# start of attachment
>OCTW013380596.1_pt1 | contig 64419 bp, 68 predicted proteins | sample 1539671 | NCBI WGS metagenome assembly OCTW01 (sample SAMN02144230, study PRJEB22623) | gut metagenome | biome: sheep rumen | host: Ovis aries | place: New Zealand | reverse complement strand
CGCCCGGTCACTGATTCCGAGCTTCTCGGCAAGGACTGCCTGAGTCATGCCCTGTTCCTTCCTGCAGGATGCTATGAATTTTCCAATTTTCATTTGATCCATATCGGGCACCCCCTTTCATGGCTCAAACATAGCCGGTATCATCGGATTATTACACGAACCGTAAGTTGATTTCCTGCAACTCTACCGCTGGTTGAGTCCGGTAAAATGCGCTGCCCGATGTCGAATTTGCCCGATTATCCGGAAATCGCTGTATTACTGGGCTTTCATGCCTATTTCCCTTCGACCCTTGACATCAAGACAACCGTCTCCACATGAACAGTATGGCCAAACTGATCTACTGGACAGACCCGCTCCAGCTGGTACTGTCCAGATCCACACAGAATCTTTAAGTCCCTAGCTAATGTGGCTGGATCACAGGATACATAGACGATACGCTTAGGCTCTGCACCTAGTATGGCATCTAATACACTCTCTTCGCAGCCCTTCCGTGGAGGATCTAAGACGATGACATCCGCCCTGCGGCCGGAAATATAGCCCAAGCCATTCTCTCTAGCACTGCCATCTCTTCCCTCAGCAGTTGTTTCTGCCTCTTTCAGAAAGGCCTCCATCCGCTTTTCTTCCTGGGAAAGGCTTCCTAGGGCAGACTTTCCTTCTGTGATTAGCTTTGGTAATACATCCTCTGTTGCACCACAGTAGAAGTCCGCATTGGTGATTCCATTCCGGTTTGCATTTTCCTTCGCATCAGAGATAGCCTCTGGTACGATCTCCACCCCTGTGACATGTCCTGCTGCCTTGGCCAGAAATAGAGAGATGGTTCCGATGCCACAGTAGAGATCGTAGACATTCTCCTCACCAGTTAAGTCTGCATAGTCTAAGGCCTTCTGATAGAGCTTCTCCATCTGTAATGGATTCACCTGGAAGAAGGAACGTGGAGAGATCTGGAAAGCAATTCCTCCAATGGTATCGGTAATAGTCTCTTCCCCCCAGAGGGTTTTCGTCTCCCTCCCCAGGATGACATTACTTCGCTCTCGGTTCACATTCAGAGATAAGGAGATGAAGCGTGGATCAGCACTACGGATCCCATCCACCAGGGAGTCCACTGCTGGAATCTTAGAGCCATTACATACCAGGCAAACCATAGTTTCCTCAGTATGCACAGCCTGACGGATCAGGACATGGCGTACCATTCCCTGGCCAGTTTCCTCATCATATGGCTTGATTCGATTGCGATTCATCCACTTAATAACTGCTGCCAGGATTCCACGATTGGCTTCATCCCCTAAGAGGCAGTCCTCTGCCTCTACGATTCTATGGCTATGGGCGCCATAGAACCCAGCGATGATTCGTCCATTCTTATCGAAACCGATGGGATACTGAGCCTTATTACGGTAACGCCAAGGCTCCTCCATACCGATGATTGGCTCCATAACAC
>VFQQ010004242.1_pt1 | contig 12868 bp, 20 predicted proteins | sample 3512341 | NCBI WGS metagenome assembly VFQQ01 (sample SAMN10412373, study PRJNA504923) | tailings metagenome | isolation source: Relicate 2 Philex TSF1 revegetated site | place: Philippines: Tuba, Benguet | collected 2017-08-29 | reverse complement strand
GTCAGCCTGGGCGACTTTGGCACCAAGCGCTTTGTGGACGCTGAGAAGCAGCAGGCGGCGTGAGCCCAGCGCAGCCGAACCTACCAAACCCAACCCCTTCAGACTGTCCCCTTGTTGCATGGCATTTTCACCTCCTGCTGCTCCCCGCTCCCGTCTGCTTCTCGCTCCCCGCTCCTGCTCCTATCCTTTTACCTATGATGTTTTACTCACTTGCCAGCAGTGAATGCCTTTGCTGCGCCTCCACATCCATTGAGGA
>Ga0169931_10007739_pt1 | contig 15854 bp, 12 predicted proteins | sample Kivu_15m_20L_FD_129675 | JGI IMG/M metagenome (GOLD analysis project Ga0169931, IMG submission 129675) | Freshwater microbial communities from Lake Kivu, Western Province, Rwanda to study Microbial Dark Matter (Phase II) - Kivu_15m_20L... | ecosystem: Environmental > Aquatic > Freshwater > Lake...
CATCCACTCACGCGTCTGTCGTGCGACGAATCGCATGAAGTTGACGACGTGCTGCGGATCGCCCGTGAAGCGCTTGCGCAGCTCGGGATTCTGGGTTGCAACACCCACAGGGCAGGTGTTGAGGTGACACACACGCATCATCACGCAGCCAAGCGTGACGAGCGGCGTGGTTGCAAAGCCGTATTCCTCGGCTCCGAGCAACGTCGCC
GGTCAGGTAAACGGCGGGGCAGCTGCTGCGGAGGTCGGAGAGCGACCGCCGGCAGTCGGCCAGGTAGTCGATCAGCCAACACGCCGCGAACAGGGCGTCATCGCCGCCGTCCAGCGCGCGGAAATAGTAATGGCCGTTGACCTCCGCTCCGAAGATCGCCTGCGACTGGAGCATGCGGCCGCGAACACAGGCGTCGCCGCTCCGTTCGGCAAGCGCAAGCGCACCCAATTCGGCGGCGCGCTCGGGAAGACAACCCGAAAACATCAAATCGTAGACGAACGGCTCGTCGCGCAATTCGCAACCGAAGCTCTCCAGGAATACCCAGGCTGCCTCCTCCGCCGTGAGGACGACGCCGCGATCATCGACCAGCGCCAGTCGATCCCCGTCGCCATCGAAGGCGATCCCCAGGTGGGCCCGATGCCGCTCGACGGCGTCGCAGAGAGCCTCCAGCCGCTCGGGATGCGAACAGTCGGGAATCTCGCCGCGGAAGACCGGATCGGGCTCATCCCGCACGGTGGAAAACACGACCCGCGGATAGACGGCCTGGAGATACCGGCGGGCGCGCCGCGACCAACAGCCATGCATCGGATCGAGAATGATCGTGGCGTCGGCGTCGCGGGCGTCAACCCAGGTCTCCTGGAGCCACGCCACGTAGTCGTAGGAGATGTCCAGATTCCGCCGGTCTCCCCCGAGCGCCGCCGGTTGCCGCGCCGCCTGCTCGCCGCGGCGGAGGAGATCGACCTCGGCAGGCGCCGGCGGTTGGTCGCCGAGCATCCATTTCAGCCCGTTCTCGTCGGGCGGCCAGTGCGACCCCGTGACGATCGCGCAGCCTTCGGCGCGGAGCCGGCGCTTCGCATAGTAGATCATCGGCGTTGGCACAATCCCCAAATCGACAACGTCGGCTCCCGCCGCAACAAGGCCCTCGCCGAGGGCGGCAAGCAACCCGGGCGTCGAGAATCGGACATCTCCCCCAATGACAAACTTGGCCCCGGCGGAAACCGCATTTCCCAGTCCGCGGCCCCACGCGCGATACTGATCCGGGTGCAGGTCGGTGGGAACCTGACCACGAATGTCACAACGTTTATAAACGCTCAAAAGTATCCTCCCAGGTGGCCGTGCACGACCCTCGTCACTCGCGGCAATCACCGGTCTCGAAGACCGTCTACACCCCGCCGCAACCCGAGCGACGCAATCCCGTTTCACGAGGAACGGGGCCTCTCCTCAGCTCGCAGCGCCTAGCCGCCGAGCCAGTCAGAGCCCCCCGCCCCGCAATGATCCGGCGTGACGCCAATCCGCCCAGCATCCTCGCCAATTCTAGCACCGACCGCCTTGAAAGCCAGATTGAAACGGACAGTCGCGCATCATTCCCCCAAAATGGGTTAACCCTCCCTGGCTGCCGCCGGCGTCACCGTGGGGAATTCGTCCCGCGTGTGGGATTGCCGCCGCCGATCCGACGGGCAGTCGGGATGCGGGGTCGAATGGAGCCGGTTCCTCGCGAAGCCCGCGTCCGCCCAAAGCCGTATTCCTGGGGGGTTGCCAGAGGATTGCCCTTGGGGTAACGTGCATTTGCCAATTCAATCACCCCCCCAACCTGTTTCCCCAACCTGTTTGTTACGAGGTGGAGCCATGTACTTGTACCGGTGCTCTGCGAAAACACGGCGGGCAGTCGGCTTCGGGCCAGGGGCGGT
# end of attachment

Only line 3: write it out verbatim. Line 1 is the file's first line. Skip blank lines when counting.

>VFQQ010004242.1_pt1 | contig 12868 bp, 20 predicted proteins | sample 3512341 | NCBI WGS metagenome assembly VFQQ01 (sample SAMN10412373, study PRJNA504923) | tailings metagenome | isolation source: Relicate 2 Philex TSF1 revegetated site | place: Philippines: Tuba, Benguet | collected 2017-08-29 | reverse complement strand